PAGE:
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Last Word
Listen to the latest editionFriday   16:00-16:30
Sunday 20:30-21:00 (rpt)

Radio 4's weekly obituaries programme
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This week
Friday 26th September 2008
(Rpt) Sunday 27th September
Matthew Bannister
Matthew Bannister tells the life stories of people who have died recently: Earl Palmer, William Woodruff, Dame Maeve Fort, David Jones and Hugh Bradner.
Earl Palmer
Drummer who has died aged 83

Little Richard said he was “the greatest session drummer of all time” and Earl Palmer certainly played on some of the biggest hits of the twentieth century. Palmer provided the distinctive rhythm for many iconic songs of the 50s and 60s by artists from Sam Cooke and Ritchie Valens to the Ronettes, the Supremes, Nat King Cole, Ray Charles and the Everly Brothers. But he was still in demand in the 70s and 80s, playing for Randy Newman, Tom Waits and Elvis Costello to name but a few.

Born in New Orleans, Palmer faced racial prejudice - prohibited by law from playing alongside white musicians and forced to hide his affair with a white woman. He moved to Los Angeles where attitudes were more liberal and he could make more money at the heart of the US recording industry. 

Matthew Bannister has been speaking to his fellow session musician, the bass player Carol Kaye, and to Earl Palmer’s biographer Tony Scherman.

Earl Cyril Palmer was born October 25th 1924. He died September 19th 2008.
William Woodruff
Economic historian who wrote The Road to Nab End: A Lancashire Childhood  has died aged 92

William Woodruff rose from a poverty stricken childhood in Lancashire to become an internationally renowned economic historian. Paradoxically, it was a memoir of his childhood which made him a literary star in his eighties. “The Road To Nab End” subtitled “a Lancashire childhood” topped the best seller lists and brought him unexpected fame in the last eight years of his life. We’ve been speaking to his second wife Helga and two of his children, Kerstin and Mark. William Woodruff was born in Blackburn in 1916. He was the son of a weaver working in the textile industry, but when the industry collapsed the family fell on very hard times.

William Woodruff left school at thirteen and became a delivery boy. In 1933 he set off for London and worked in a foundry. Night school and the Workers’ Educational Authority led to a scholarship to Oxford University and a career as an economic historian which took him to Australia, Japan, Germany and finally to Florida.

Matthew Bannister talks to William Woodruff's wife Helga and children Mark and Kerstin.

William Woodruff was born September 12th 1916. He died September 23rd 2008.
Dame Maeve Fort
British ambassadors who has died aged 67 

Dame Maeve Fort was a successful British Ambassador to a number of different countries. She helped to broker a ceasefire in the civil war in Mozambique, volunteered to work in war torn Lebanon despite the risks – and formed a close relationship with Nelson Mandela in South Africa.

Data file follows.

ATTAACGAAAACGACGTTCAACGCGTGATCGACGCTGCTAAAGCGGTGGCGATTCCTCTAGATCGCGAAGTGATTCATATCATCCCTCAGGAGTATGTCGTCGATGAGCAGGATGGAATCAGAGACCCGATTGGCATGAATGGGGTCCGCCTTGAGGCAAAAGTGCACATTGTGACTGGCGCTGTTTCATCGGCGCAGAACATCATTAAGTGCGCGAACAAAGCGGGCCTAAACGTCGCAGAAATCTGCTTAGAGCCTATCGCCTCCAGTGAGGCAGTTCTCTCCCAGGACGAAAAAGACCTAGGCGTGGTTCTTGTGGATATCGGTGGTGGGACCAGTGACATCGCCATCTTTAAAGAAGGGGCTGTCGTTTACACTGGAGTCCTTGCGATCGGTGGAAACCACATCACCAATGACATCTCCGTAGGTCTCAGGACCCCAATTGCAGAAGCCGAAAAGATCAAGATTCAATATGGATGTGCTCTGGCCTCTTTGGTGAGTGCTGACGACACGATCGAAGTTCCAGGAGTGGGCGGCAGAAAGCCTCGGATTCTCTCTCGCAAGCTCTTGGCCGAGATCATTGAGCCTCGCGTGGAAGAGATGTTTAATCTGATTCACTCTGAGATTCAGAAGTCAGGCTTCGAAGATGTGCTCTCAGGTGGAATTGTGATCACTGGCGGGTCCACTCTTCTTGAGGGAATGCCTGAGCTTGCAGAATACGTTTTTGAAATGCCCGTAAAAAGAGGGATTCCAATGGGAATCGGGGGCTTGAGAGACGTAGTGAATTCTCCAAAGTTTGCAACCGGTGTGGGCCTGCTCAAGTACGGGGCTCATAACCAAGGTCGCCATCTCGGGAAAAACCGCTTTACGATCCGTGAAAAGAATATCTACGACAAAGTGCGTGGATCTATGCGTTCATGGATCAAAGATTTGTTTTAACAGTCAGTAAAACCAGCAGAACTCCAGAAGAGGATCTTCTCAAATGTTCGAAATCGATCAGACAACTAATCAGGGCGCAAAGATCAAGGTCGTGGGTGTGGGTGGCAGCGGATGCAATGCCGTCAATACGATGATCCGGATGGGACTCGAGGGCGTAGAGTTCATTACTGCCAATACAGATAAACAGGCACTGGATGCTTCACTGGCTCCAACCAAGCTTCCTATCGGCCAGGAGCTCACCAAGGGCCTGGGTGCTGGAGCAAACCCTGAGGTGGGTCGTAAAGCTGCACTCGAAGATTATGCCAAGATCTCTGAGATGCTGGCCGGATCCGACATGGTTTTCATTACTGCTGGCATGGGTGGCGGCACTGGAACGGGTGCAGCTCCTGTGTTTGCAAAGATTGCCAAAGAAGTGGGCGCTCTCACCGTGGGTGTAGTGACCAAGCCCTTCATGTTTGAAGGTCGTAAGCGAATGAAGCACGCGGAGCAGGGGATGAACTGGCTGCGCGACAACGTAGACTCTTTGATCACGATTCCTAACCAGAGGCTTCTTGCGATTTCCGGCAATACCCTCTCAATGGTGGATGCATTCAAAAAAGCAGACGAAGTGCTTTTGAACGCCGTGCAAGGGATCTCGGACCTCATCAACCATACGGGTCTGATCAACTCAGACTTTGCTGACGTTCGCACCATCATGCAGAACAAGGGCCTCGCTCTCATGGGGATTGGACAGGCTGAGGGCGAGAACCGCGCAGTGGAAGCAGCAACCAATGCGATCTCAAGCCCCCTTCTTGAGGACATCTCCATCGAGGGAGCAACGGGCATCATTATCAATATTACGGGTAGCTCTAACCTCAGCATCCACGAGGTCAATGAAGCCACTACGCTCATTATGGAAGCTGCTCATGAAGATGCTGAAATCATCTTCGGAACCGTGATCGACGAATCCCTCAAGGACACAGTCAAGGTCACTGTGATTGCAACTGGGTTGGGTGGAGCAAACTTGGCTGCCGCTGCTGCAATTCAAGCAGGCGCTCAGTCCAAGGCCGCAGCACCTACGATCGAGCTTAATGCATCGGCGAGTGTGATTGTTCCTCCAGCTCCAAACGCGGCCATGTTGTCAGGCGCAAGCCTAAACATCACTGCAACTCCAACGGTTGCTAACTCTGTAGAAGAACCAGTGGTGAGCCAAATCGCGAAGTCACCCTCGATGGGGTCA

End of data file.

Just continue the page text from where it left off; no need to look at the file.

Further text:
Maeve Fort was born in Liverpool and educated at Nantwich Grammar school and Trinity College Dublin. She was not a natural academic, but had a gift for languages which took her to the Sorbonne in Paris.

Matthew Bannister talks to the former Conservative Minister Baroness Chalker who was a friend of Maeve Fort and worked alongside her.

Dame Maeve Fort died September 18th 2008.
David Jones
Theatre, television and film director who has died aged 74

David Jones was a director who worked in television, theatre and film. He edited the legendary TV arts programme “Monitor” for the BBC in the sixties and then played a key role in the Royal Shakespeare Company of the 1970s. Jones took charge of the company’s London base at the Aldwych Theatre, combining productions of new work by contemporary writers with revivals of lesser known classics. He particularly championed the Russian playwright Maxim Gorky who he felt was wrongly neglected. In the 1980s, Jones moved into film, directing Harold Pinter’s “Betrayal” and “84 Charing Cross Road”. David Jones was educated at Taunton School and Cambridge University. He joined the BBC in 1958 and was sent to work on “Monitor” where the team also included Ken Russell, John Schlesinger and Humphrey Burton. In 1962, Jones was made editor of the programme. Working for him was the young Melvyn Bragg.

Matthew Bannister talks to Lord Melvyn Bragg and to the actor David Suchet who worked with David Jones at the Royal Shakespeare Company in the seventies and more recently in “The Last Confession”.

David Jones was born February 14th 1934. He died September 19th 2008.
Hugh Bradner
Physicist and inventor of the neoprene wetsuit who has died aged 92

Hugh Bradner was a distinguished physicist who worked on the Manhattan project which developed the first atomic bomb. But in the non scientific world he will be best remembered for his work on the sea. Bradner had a lifelong love affair with the ocean. He was one of the first Americans to make a deep water Scuba dive and he is credited with inventing the neoprene wetsuit. He also came up with a number of other inventions which revolutionised diving. Hugh Bradner worked at the Scripps Institution of Oceanography in San Diego California for twenty years.

Matthew Bannister talks to his daughter Bari Bradner Cornet.

Hugh Bradner was born November 5th 1915. He died May 5th 2008.
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